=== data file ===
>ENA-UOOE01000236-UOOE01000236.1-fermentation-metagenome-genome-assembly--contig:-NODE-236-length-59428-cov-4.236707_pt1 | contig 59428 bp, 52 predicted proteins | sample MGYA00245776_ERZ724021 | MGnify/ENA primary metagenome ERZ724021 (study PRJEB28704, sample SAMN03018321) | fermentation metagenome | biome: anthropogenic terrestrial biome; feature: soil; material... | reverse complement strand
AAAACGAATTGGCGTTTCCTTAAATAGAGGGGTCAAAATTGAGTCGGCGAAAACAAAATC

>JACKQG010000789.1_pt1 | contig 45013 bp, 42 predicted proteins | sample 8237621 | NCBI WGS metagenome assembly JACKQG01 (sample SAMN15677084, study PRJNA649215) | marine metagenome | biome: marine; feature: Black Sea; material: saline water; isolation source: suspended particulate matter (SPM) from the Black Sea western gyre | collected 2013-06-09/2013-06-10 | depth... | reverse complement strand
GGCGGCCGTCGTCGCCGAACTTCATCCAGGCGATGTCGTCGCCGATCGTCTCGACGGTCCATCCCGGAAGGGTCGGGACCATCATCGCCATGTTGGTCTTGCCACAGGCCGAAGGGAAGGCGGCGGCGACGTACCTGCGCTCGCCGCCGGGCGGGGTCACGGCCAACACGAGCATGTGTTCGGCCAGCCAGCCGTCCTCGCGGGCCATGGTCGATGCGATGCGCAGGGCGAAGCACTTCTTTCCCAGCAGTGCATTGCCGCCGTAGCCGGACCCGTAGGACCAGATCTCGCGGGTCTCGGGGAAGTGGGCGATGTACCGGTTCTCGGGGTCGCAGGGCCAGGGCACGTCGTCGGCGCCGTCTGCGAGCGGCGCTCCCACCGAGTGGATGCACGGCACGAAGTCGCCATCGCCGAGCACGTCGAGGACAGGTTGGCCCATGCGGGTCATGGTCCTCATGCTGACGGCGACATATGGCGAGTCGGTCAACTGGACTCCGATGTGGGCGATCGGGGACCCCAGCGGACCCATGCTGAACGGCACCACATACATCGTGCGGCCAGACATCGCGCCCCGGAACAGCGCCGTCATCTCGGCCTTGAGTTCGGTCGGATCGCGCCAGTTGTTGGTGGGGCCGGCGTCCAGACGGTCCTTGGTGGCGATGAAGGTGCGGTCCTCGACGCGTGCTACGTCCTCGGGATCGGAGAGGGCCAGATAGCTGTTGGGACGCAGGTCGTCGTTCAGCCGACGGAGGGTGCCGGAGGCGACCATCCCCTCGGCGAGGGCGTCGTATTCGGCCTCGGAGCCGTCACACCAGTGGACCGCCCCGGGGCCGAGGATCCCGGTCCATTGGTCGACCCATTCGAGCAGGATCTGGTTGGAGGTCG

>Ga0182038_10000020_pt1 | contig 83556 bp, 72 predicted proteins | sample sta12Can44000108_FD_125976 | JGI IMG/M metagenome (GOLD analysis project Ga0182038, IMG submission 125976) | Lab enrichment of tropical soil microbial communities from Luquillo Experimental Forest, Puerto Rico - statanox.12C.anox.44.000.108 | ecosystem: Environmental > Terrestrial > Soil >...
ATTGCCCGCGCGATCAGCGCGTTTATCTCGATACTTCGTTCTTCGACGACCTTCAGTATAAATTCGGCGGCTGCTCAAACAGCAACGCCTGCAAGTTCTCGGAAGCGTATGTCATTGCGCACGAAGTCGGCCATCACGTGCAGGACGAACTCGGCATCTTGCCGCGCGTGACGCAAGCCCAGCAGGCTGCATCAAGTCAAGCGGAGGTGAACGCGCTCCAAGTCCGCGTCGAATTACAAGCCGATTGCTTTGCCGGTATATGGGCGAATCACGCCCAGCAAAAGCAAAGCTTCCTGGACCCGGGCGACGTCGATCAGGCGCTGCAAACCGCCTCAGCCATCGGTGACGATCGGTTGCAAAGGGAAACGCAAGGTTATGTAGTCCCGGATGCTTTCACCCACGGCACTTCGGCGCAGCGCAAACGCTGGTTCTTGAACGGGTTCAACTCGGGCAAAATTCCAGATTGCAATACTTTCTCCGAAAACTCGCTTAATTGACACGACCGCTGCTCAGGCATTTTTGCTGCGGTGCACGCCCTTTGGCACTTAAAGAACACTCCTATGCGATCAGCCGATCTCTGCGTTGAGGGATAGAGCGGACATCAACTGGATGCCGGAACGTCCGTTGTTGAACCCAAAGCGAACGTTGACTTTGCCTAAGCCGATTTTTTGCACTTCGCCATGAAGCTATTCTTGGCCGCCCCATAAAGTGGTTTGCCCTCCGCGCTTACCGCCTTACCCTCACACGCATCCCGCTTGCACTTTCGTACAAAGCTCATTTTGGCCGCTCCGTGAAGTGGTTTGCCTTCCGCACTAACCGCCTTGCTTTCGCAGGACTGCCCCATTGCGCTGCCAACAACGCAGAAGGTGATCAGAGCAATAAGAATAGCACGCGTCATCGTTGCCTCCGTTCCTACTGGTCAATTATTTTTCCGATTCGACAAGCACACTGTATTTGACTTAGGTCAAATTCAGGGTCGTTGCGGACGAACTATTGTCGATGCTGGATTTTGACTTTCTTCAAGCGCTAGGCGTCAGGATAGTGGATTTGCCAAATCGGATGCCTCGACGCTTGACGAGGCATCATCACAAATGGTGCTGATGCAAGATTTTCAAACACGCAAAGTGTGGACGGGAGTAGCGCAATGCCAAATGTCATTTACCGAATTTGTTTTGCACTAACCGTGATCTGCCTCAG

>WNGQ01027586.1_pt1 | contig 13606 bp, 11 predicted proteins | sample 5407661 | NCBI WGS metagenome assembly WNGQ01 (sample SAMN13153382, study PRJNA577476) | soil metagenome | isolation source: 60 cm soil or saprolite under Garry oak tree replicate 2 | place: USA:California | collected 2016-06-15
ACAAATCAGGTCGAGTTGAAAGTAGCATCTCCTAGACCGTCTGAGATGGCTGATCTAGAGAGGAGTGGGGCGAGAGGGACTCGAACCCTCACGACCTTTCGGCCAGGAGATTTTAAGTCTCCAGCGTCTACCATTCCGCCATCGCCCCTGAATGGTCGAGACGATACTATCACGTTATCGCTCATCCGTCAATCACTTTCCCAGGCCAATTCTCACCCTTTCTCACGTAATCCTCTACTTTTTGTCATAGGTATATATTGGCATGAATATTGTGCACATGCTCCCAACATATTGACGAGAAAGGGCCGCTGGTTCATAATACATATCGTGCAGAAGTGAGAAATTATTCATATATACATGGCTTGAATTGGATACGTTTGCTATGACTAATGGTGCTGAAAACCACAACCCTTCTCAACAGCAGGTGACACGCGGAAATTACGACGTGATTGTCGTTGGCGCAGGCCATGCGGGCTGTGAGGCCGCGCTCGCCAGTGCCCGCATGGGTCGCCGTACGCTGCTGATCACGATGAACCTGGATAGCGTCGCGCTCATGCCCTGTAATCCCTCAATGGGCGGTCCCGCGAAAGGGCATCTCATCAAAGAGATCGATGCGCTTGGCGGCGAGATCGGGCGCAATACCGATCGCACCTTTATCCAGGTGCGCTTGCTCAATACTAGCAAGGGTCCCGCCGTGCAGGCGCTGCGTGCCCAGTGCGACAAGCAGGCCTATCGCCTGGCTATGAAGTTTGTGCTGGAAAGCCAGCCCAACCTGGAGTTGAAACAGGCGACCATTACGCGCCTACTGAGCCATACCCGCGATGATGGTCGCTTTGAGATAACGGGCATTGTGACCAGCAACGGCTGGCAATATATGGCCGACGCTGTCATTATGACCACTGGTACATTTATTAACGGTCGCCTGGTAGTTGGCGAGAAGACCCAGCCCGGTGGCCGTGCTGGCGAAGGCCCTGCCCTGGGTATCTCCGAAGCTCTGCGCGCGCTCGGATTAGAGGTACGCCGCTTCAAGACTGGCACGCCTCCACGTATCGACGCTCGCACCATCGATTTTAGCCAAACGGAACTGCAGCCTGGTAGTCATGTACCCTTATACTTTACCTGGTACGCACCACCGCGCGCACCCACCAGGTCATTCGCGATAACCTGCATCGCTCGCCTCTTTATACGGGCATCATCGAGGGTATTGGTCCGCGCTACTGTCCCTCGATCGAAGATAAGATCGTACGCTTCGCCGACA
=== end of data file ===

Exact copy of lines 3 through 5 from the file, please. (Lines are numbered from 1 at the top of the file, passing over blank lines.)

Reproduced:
>JACKQG010000789.1_pt1 | contig 45013 bp, 42 predicted proteins | sample 8237621 | NCBI WGS metagenome assembly JACKQG01 (sample SAMN15677084, study PRJNA649215) | marine metagenome | biome: marine; feature: Black Sea; material: saline water; isolation source: suspended particulate matter (SPM) from the Black Sea western gyre | collected 2013-06-09/2013-06-10 | depth... | reverse complement strand
GGCGGCCGTCGTCGCCGAACTTCATCCAGGCGATGTCGTCGCCGATCGTCTCGACGGTCCATCCCGGAAGGGTCGGGACCATCATCGCCATGTTGGTCTTGCCACAGGCCGAAGGGAAGGCGGCGGCGACGTACCTGCGCTCGCCGCCGGGCGGGGTCACGGCCAACACGAGCATGTGTTCGGCCAGCCAGCCGTCCTCGCGGGCCATGGTCGATGCGATGCGCAGGGCGAAGCACTTCTTTCCCAGCAGTGCATTGCCGCCGTAGCCGGACCCGTAGGACCAGATCTCGCGGGTCTCGGGGAAGTGGGCGATGTACCGGTTCTCGGGGTCGCAGGGCCAGGGCACGTCGTCGGCGCCGTCTGCGAGCGGCGCTCCCACCGAGTGGATGCACGGCACGAAGTCGCCATCGCCGAGCACGTCGAGGACAGGTTGGCCCATGCGGGTCATGGTCCTCATGCTGACGGCGACATATGGCGAGTCGGTCAACTGGACTCCGATGTGGGCGATCGGGGACCCCAGCGGACCCATGCTGAACGGCACCACATACATCGTGCGGCCAGACATCGCGCCCCGGAACAGCGCCGTCATCTCGGCCTTGAGTTCGGTCGGATCGCGCCAGTTGTTGGTGGGGCCGGCGTCCAGACGGTCCTTGGTGGCGATGAAGGTGCGGTCCTCGACGCGTGCTACGTCCTCGGGATCGGAGAGGGCCAGATAGCTGTTGGGACGCAGGTCGTCGTTCAGCCGACGGAGGGTGCCGGAGGCGACCATCCCCTCGGCGAGGGCGTCGTATTCGGCCTCGGAGCCGTCACACCAGTGGACCGCCCCGGGGCCGAGGATCCCGGTCCATTGGTCGACCCATTCGAGCAGGATCTGGTTGGAGGTCG

>Ga0182038_10000020_pt1 | contig 83556 bp, 72 predicted proteins | sample sta12Can44000108_FD_125976 | JGI IMG/M metagenome (GOLD analysis project Ga0182038, IMG submission 125976) | Lab enrichment of tropical soil microbial communities from Luquillo Experimental Forest, Puerto Rico - statanox.12C.anox.44.000.108 | ecosystem: Environmental > Terrestrial > Soil >...